The SG-1000 II is often just considered the SG-1000 in a different box. And that is somewhat true! There are no games exclusive to the SG-1000 II. No graphics modes. No sound features. But yet, this variant of Sega’s first console features huge changes, and its DNA probably continued to echo down the Sega lineage to the Genesis. How so? And will an RGB mod always solve your problems?
The SG-1000 was Sega’s first home video game console. It definitely isn’t a ColecoVision in a different box, but it may or may not be identical to the ColecoVision except for minor port differences and missing the ColecoVision’s copyrighted ROM. It hasn’t shown up in this blog, but its computer cousin, the SC-3000 has.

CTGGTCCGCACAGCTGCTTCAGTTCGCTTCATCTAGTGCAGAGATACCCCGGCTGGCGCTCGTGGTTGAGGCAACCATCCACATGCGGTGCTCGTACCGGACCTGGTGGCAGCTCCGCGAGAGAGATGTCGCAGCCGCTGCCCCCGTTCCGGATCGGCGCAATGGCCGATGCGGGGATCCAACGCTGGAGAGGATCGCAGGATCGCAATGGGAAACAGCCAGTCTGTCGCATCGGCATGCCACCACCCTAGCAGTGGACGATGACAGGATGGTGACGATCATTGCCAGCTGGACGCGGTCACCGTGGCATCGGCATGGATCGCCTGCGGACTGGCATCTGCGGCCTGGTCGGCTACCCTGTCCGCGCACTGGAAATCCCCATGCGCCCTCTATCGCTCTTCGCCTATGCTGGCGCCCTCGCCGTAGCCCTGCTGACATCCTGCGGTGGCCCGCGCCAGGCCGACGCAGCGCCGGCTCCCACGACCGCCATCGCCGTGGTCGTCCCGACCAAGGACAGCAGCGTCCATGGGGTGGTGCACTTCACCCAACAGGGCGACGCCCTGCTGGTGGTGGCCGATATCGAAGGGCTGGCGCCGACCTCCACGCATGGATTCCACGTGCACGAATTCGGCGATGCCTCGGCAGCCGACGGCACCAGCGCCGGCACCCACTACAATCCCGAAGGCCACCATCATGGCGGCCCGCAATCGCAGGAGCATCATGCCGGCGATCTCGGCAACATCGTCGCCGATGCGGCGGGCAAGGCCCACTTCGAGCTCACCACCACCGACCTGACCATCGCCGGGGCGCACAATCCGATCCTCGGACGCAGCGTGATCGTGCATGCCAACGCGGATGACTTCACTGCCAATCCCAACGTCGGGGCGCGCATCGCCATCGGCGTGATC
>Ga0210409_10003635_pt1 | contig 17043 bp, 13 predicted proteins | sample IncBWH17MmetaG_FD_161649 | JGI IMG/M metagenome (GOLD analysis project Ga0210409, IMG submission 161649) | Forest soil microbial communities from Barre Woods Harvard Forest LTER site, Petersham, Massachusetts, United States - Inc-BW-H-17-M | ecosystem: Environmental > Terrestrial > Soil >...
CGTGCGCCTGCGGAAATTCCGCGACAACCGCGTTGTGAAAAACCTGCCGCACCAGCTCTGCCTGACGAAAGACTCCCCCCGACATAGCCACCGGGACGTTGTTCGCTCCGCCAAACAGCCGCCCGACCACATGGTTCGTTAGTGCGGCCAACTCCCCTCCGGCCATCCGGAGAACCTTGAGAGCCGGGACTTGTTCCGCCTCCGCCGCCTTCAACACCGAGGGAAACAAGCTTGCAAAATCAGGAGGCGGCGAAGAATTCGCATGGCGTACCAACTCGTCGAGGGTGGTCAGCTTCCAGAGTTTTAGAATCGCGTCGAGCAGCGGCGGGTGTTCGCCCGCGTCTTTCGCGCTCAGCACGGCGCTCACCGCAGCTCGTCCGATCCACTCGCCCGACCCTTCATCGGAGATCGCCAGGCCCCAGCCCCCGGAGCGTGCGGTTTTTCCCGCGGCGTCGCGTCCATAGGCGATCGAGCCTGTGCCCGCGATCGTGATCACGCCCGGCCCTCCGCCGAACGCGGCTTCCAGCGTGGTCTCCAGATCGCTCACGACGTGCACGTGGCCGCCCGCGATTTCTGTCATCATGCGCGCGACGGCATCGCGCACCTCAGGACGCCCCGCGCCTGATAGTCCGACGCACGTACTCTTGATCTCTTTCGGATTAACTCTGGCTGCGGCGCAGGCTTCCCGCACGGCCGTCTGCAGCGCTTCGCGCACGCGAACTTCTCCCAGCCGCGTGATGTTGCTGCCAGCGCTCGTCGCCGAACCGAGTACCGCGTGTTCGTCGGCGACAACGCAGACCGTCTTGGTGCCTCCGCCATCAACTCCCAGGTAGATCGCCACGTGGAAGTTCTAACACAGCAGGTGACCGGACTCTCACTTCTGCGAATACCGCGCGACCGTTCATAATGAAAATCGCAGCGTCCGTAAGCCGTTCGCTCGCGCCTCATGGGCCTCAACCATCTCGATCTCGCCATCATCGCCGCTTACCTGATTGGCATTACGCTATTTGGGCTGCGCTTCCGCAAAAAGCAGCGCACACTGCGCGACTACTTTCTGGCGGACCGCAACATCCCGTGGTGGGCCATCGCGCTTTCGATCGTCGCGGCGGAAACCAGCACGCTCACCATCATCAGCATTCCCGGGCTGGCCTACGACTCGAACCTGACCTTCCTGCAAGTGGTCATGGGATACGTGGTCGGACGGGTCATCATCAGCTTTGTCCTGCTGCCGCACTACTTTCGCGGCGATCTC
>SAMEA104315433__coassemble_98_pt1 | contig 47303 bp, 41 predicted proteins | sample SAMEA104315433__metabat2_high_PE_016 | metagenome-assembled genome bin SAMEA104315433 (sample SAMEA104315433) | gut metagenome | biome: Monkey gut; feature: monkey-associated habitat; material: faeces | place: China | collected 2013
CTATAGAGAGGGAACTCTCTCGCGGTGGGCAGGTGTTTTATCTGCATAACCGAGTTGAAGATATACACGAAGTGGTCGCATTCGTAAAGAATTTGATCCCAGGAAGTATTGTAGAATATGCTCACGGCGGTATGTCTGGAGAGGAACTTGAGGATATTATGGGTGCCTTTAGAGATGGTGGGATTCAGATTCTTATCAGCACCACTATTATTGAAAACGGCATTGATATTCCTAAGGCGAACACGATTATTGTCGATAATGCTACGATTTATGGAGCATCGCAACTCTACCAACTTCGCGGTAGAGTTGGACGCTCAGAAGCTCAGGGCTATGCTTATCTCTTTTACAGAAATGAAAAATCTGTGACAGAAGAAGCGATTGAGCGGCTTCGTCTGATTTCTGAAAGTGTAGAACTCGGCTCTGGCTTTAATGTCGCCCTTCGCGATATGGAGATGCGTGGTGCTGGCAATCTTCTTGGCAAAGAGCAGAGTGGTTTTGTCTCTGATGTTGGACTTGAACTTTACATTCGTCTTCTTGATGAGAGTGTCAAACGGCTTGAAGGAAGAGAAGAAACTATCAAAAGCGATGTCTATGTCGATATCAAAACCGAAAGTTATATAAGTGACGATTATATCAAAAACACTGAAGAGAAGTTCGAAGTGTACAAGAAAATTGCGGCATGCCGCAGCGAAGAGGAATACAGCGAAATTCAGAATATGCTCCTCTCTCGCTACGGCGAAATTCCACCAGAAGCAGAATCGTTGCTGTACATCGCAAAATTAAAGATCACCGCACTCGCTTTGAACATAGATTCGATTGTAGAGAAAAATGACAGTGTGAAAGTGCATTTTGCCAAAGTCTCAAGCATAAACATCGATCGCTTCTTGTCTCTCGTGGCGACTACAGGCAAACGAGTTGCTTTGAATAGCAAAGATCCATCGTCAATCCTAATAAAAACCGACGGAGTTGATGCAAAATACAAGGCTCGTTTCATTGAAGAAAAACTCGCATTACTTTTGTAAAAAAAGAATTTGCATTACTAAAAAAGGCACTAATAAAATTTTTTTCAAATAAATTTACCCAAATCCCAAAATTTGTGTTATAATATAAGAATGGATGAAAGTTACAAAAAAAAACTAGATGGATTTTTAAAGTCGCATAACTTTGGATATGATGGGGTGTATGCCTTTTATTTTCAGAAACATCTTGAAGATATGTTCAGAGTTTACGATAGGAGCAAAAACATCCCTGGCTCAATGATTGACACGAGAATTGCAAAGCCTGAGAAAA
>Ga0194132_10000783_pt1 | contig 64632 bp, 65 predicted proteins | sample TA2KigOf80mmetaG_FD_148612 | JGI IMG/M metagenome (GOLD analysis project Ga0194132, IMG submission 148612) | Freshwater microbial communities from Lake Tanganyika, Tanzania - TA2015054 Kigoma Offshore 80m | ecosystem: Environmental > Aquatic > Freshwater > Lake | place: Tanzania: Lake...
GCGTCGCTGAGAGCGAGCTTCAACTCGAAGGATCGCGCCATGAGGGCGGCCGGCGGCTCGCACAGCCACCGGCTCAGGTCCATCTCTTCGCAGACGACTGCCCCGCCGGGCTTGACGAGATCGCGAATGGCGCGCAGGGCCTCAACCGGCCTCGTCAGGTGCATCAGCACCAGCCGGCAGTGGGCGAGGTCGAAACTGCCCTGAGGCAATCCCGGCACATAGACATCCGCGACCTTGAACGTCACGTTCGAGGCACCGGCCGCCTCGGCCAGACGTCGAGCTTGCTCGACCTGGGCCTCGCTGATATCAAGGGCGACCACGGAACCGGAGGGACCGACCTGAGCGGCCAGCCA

The SG-1000 came out on the same day as the Nintendo Famicom. And the Nintendo Famicom destroyed it in almost every way. Note that these are based off of the 1983 specs; things like mappers didn’t show up until later. (The SG-1000 would get some mapper-using games too, like Loretta no Shouzou and… that’s pretty much it)
Now, this isn’t quite fair. Most of the limitations of the Sega SG-1000 come from its Texas Instruments TMS9918A video chip, designed back in 1981 for the TI-99/4A computer. Nintendo and their graphics chip designer, Ricoh, could and did learn from its limitations and expand upon them. But Sega doesn’t get any points for using an earlier chip.